Host Marriott invests in two West Coast resorts In two separate deals, Bethesda, Md.-based Host Marriott Corp. has acquired controlling interest in the Desert Springs Resort and Spa in Palm Desert, Calif., and the entire 300-room Coronado Island Le Meridien resort in San Diego.

Host Marriott will invest $60 million in the Desert Springs Marriott Limited Partnership in the form of a participating loan, and it will also receive 30% of any excess cashflow available annually, plus 30% of any net capital/residual proceeds after payment of the partnership's debt. The limited partners approved certain amendments to the partnership agreement, allowing Host Marriott to control the group.

In the Coronado resort deal, Host Marriott purchased the hotel for $54.4 million, and it plans to convert the hotel to a Marriott Resort property, renaming it Coronado Island Marriott Resort. Marriott International Inc. will act as property manager of the project.

Southwest Engineering to begin work on $120 million project With groundbreaking scheduled for March, Las Vegas-based Southwest Engineering has finalized a construction contract for the $120 million Santa Fe Galleria Hotel and Casino. Located at the Sunset Galleria Shopping Mall in Henderson, Nev., the project, which will take approximately 14 months to complete, will contain more than 100,000 sq. ft. and will include a hotel, spa and fitness center, as well as family entertainment, sports recreation, dining and casino gambling space.

Starwood, Patriot American announce name changes Being involved in separate merger and acquisition deals, Starwood Lodging Trust and Starwood Lodging Corp., as well as Patriot American Hospitality, have announced company name changes.

At the last annual meetings of Starwood Lodging Trust and Starwood Lodging Corp., the respective shareholders approved name changes for the trust and the corporation to Starwood Hotels & Resorts Trust and Starwood Hotels & Resorts Worldwide Inc., respectively, after a strong approval of the Westin Hotels & Resorts acquisition.

Patriot American Hospitality Inc. and Wyndham International consummated their merger on Jan. 5, and Patriot American Hospitality Operating Co. will change its name to Wyndham International in connection with the merger.

Lodging, Red Lion enter a definitive merger agreement In a deal valued at approximately $271 million, Cleveland-based Boykin Lodging Co. has agreed to acquire Phoenix-based Red Lion Inns Limited Partnership and its subsidiary partnership. Boykin will acquire 10 full-service Doubletree-branded hotels, which will remain under Doubletree management.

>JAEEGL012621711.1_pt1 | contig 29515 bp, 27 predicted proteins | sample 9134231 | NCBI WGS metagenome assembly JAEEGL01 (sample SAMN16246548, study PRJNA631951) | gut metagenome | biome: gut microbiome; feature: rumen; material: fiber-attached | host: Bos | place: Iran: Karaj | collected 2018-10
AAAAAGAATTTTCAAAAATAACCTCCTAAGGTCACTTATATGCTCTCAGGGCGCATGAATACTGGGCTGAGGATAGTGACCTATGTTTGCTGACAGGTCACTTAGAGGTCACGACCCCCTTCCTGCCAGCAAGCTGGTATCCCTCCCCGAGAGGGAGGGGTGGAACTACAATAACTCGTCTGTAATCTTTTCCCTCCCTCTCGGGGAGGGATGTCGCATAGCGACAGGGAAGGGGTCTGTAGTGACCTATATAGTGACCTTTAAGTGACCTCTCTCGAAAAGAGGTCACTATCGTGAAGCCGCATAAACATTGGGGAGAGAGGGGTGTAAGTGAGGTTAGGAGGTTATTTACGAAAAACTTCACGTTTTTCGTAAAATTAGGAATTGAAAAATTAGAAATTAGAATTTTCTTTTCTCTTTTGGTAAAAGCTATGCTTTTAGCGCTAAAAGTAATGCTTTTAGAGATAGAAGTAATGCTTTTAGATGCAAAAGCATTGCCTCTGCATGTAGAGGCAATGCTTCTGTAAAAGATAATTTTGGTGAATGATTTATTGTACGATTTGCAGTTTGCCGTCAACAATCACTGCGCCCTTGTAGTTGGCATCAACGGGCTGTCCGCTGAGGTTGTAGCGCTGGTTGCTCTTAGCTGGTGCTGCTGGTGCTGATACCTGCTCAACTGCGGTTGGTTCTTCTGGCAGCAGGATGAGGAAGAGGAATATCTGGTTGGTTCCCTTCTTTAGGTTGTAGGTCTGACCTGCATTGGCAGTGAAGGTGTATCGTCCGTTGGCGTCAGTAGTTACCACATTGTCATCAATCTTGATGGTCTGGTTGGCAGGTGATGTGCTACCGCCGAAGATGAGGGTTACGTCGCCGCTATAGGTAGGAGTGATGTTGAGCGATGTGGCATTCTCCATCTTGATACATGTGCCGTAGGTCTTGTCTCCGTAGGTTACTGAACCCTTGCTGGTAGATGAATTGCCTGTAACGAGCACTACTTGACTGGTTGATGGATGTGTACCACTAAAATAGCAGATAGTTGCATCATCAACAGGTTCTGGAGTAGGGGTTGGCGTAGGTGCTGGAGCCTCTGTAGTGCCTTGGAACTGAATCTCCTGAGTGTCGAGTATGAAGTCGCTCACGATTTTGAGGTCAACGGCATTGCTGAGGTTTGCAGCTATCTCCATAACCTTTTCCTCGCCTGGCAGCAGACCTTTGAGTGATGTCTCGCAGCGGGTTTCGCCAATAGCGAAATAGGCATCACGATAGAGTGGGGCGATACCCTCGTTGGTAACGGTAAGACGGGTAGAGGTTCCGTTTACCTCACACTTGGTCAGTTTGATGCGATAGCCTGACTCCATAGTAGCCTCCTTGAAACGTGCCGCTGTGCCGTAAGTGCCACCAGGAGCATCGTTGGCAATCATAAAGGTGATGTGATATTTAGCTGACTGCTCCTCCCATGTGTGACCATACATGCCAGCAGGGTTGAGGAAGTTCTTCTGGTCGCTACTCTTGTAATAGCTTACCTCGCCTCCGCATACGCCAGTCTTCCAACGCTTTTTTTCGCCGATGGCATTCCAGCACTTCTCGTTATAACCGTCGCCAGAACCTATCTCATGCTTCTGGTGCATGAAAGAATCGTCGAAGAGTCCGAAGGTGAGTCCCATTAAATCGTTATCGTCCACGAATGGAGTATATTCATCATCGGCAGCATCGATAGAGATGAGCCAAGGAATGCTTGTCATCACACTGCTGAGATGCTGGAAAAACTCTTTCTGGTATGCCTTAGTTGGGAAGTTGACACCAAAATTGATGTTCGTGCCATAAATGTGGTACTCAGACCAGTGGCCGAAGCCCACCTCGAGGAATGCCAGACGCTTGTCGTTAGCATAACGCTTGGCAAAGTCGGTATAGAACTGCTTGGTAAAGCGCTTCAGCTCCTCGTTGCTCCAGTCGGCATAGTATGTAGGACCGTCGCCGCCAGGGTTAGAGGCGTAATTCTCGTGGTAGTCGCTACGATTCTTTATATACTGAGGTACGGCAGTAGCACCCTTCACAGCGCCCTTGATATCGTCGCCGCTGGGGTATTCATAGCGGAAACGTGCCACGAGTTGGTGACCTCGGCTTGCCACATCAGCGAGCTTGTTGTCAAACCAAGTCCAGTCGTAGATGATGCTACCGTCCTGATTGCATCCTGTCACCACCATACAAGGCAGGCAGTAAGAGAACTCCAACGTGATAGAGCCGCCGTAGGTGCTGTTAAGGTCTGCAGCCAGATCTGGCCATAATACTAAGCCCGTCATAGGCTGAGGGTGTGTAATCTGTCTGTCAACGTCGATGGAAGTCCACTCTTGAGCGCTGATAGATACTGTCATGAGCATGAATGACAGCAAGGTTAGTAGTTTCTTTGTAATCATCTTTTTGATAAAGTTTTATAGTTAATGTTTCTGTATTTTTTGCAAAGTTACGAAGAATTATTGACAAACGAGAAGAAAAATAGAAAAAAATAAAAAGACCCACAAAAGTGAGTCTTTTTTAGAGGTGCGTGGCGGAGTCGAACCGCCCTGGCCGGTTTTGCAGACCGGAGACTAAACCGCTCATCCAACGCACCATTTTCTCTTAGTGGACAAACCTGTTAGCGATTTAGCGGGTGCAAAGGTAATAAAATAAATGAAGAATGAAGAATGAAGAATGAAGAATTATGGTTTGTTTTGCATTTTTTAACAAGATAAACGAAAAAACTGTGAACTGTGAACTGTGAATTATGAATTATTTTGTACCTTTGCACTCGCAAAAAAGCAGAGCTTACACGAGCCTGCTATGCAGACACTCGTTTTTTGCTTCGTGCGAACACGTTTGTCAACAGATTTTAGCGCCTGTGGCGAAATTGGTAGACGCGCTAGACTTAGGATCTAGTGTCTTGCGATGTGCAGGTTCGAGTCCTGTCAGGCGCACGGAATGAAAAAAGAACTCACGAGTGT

Boykin will pay approximately $35.3 million in cash and issue 3.1 million common shares for all of the outstanding partnership interests in Red Lion L.P. The transaction is expected to close in March.

Hawthorne Suites brand debuts in Israel with newly built project Making its entrance into Israel, US Franchise Systems Inc., Atlanta-based franchisor of Hawthorn Suites, has signed an agreement with Isrotel Hotel Management Ltd. to use the Hawthorne name on the region's first internationally recognized extended-stay property.

The newly constructed property, located in the heart of Tel Aviv, will open in March and will be named Isrotel Tower, A Hawthorn Suites Hotel.

KSL Recreation purchases Grand Traverse Resort for $45 million Ranked in the top 50 travel destinations worldwide by the Conde Nast Traveler, The Grand Traverse Resort in Acme, Mich., has been purchased by La Quinta, Calif.-based KSL Recreation Corp. for $45 million. The seller of the property was the Cityof Detroit General Retirement System.

The Grand Traverse features a 425-room hotel, 350 condominiums, three golf courses and 85,000 sq. ft. of meeting space.

By polling 65 players in the hotel investment industry, San Francisco-based PKF Consulting has determined the five most favored and least favored cities in the country in which to build. This poll was taken in an effort to gauge future development activity within the United States.

Included in the most favored cities are San Francisco, New York, Boston, Seattle and Washington, D.C., and the least favored category lists the cities of San Antonio, Detroit, Honolulu, Houston and St. Louis.

The poll also surveyed what types of property were favored and not favored by the industry. Upscale, luxury and all-suite developments received a somewhat favorable rating from the participants, while the midmarket -- with and without food -- properties received a neutral rating. Economy limited service was rated as a somewhat unfavorable development for today's market.